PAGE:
We are delighted to publish our latest iOS Photography Tutorial by Jerry Jobe. This week Jerry puts PhotoCopier through its paces and creates some very pleasing results. Don’t miss this, over to you Jerry (foreword by Joanne Carter).
PhotoCopier retails for $0.99/£0.69 and you can download it here.
“Last week I covered PicGrunger, an app that always makes a big impression. By that I mean that the effects were strong and not easily modified. But adding texture to an image is not always best achieved by scarring the image with a lot of grunge. PhotoCopier, by Digital Film Tools, is an app that gives your images the look of famous paintings, movies, images and processes. It allows you to modify just how much your image looks like the masters by giving you control of the color, tone, texture grain, detail, brightness and vignette. This is not an app for radically changing the look of your image; it’s a finishing app that can give just that last touch that’s needed”.
PhotoCopier is a universal app, and as usual, I’ll be showing the iPad version. The controls for the iPhone version are the same, except that the sliders are grouped into three categories rather than all being available at one time.
There are six buttons across the top of the screen. From left to right, they are Load (seen below), Filter, View Original, View Sliders, Reset Sliders, Help and Save. I’ve chosen a low-resolution image I took at the Alamo several years ago to work with. (PhotoCopier will save at a maximum resolution of about 4MP; decent, but not full resolution.)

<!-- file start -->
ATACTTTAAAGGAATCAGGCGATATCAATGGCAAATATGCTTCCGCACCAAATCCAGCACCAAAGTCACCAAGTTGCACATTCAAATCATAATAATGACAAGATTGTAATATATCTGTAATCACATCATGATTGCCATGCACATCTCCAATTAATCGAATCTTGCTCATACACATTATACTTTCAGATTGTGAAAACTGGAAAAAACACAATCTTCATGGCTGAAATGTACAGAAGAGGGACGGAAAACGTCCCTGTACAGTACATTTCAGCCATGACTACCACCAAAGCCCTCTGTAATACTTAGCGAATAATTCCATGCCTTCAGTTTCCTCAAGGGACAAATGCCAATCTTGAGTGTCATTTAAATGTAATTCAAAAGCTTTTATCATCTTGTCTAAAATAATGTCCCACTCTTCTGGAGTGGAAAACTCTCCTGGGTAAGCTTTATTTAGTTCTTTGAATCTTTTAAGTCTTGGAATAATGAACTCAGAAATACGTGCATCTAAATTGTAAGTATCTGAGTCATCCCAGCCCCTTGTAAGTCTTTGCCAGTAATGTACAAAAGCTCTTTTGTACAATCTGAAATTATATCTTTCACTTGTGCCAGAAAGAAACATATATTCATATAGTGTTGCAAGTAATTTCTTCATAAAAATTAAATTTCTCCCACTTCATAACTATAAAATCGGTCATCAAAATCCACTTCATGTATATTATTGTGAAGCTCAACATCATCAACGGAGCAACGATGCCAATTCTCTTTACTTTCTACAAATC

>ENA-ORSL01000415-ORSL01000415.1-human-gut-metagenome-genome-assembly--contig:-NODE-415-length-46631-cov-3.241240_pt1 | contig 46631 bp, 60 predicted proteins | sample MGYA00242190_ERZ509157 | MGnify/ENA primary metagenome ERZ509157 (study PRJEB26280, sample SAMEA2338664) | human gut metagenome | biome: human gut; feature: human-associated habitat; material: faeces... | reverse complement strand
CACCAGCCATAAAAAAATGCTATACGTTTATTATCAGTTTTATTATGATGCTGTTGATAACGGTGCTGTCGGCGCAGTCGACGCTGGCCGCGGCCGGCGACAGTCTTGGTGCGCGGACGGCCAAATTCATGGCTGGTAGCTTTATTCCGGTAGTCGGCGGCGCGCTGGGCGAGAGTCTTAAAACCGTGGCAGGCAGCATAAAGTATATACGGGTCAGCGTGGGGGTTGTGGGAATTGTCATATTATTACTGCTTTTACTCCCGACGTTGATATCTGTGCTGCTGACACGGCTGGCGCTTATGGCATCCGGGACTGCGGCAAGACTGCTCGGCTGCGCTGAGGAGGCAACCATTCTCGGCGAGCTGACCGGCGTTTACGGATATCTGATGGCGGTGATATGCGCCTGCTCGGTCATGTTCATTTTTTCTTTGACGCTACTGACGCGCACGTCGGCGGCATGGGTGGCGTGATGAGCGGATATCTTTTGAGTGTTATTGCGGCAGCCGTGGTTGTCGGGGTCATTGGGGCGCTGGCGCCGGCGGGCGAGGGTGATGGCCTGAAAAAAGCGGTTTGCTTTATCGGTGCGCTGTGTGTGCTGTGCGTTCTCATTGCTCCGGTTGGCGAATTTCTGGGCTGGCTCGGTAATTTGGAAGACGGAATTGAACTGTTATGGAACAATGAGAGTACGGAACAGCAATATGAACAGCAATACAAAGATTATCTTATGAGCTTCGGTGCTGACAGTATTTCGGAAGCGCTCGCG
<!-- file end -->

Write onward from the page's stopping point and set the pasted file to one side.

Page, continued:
Help is a text file that is certainly better than nothing; but it would be improved with some screenshot examples.
PhotoCopier has a whopping 233 different filters grouped into four categories: 91 Movie looks, 72 Paintings, 40 Photos and 30 Processes. Each filter has a thumbnail of the original to give you an indication of the look that will be applied, but the thumbnails are too small to give you more than a hint.
Below you’ll see a check on the Babe filter. It gives a pinkish-yellow, warmer look to the image (which was originally very blue). When I chose a filter, the sliders that apply for that filter appear in the lower right, grouped into three sections. The first group will include Brightness, Color and Tone; the second will include Detail, Grain, and Texture; and the thirds will have Vignette Amount, Softness and Size. These sliders can be hidden to show the image by tapping the center Slider button at the top.
Next I scrolled down and chose the Intolerance filter, from the D.W. Griffith silent classic. Since it’s a B&W filter, the Color slider disappears.
The JurassicPark filter gives a blue nighttime look.
Each filter has a color, brightness, grain, and amount of detail associated with it. It also has a set of default slider settings. I’m not really sure which filter I changed to now – I believe I changed back to Babe and moved the Brightness Match and Detail Match sliders.
The controls for the first two groups of slider work the same way – if the slider is all the way to the left, the image retains the original characteristic, but if the slider is moved all the way to the right, your image takes on the characteristic of the filter. In the screenshot below, I’ve moved Brightness Match all the way to the left and the original brightness of the Alamo shot is retained.
Move it all the way to the right, and it takes on the darker tones of inside the barn in Babe.
Color works the same way. In the above image, the Alamo has taken on the warm colors of the movie. In the image below, I’ve moved Color to 0 and it’s back to the original bluish cast.